In such a way, the research has revealed a very significant role the quality of work plays in part-time work of teenagers and, what is more important, its effects on their school performance and personal functioning. In this respect, it should be said that these findings are really important since, as the researchers conclude, they draw the attention of specialists and government to the correlation between quality and quantity of employment and school performance and personal functioning. It is necessary to underline that the researchers argue that the quality of work is of a paramount importance since by means of increasing quality of teenagers’ employment it is possible to reduce negative effects of longer working hours and, at the same time, contribute to the personal development of students and motivate their school performance. In such a situation, the researchers are very skeptical about the current approach to teenagers’ employment which is based on the quantity but not quality of employment, while the latter as the researchers prove may be not less or even more important than the former.
Critical evaluation of the research
On analyzing the research conducted by Julian Barling, Kimberley-Ann Rogers and E. Kevin Kelloway, it is necessary to point out that the problem raised by the authors is really important because it provides an opportunity to view the problem of teenagers’ employment and its regulation from a different point of view, which varies consistently from the currently dominating attitude to students’ part-time employment. In fact, this research reveals the fact that the quality of employment is growing to be more and more important and this trend, in all probability, will progress in the future when the low- or semi-qualified jobs decrease and high qualified jobs, in contrast, progress.
In general, it should be said that the research was well structured and properly organized. The researchers attempted to use the effective tools to measure the interdependence between quantity and quality of part-time employment and their impact on teenagers’ school performance and personal functioning. They are analyze the results of their research critically and underline that this research cannot be by any means perceived as the ultimate conclusion concerning the problem of quantity and quality of teenagers’ work and its influence on their school and personal life.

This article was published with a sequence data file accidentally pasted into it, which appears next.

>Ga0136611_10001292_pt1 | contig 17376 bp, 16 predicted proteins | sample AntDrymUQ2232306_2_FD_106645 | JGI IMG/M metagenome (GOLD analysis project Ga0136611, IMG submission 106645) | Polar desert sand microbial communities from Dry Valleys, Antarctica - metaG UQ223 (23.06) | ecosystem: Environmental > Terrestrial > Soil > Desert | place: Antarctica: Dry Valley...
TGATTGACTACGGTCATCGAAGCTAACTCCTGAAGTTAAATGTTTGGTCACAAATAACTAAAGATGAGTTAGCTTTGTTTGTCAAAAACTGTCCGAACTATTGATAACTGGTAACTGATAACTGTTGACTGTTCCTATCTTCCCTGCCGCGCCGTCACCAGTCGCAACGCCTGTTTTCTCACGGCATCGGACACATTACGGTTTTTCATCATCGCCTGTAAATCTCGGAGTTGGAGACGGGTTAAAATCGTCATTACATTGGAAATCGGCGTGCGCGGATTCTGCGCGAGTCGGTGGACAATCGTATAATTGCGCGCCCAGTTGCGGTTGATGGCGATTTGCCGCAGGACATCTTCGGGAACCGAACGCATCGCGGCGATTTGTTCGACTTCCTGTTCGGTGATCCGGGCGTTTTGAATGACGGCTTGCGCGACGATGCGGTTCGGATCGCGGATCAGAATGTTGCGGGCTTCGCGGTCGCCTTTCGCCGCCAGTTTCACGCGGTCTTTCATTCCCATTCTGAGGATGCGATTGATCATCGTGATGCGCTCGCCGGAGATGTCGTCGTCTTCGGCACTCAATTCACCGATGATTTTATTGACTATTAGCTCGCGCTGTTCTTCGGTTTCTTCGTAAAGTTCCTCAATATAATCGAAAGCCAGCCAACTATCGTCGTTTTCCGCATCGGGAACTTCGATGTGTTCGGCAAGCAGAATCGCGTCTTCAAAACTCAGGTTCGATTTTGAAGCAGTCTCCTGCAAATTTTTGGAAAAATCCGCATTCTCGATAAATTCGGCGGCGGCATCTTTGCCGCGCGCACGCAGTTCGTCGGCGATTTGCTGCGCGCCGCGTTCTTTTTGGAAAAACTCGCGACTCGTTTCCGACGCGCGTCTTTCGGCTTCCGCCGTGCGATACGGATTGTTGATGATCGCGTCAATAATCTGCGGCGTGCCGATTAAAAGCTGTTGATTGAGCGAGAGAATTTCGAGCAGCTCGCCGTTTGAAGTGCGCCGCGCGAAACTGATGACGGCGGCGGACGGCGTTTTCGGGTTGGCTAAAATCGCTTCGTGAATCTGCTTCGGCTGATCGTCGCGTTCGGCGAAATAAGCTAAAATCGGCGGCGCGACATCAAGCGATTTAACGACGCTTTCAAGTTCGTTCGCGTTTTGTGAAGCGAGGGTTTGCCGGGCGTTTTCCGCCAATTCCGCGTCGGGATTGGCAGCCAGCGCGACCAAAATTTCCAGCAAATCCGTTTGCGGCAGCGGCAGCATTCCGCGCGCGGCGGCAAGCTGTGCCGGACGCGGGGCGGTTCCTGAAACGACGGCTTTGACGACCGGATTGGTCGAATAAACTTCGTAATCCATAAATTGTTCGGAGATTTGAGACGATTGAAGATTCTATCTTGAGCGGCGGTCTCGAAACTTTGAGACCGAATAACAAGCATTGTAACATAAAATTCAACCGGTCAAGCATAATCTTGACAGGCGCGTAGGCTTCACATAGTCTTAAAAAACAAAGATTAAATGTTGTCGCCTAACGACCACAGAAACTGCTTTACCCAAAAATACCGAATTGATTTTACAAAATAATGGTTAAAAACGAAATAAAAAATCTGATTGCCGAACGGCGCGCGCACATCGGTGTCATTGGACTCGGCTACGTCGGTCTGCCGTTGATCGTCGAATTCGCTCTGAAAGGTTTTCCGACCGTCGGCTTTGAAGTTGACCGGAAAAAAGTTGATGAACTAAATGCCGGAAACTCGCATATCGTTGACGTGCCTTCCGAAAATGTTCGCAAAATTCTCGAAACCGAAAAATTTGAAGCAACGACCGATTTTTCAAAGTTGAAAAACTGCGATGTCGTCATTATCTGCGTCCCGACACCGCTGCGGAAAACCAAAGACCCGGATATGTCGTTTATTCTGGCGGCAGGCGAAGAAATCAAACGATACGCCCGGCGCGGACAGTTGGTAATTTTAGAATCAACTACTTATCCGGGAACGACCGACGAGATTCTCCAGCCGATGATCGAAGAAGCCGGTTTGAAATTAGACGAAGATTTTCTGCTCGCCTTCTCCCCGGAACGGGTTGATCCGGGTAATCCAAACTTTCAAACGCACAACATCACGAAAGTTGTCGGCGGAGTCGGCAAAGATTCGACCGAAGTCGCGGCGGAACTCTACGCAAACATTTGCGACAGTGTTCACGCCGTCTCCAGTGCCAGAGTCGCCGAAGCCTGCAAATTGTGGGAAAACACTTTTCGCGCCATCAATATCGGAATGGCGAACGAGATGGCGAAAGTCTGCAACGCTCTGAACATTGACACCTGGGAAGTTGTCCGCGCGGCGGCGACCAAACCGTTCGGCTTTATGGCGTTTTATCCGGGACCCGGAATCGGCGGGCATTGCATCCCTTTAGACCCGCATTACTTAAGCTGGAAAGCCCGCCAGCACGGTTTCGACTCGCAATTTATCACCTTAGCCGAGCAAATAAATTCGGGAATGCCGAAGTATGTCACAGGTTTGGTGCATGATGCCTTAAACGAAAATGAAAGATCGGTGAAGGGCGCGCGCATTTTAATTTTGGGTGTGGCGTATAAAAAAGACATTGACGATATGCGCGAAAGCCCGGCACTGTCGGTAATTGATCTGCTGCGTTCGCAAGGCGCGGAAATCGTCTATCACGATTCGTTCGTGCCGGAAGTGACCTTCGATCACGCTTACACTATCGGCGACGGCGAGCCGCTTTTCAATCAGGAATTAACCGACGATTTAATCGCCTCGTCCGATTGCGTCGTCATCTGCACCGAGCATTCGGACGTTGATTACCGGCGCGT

Nevertheless, regardless all these positive aspects of the research, it is still necessary to point out that there are some limitations and drawback which actually lead to the conclusion that the further research of the problem raised by the authors is needed. To put it more precisely, the researchers did not specify the age of subjects while they analyzed the questionnaires, i.e. they did not actually know what are the responses of the students of 10, 11, and 12 grades, while all of the responses were treated equally. At the same time, this approach may be erroneous since there exist an opportunity of job selection which may vary depending on the age of students. What is meant here is the fact that students of 12 grade have apparently larger job opportunities and opportunities for self-selection than students of 10 grade. As a result, it is highly probable that 12 grade students will have part-time employment of higher quality than 10 or 11 grade students. The same may be said about the quantity of part-time employment since it is quite natural that the older a student is the longer he/she can work, while younger students need to have a smaller amount of working hours because of physiological and psychological peculiarities. Unfortunately, the researchers did not pay attention to this nuance, which, though, may be very important to the extent that the results of the research could be different. However, it is necessary to admit that the major goal of the research was met and the authors revealed the interdependence between quality and quantity of employment and school performance and personal functioning of teenagers.
Thus, taking into account all above mentioned, it is possible to conclude that the research conducted by Julian Barling, Kimberley-Ann Rogers, and E. Kevin Kelloway concerning teenagers part-time employment and the effects of the quantity and quality of work on student school and personal life is really noteworthy since it raises a very important problem, which has been traditionally ignored by the government and many specialists, the problem of quality of teenagers’ employment. The latter, as the researchers found out should be treated as equal to the quantity of teenager part-time employment. Nevertheless, the results of this research should be critically evaluated and, what is more, the further research is needed to fully study this problem.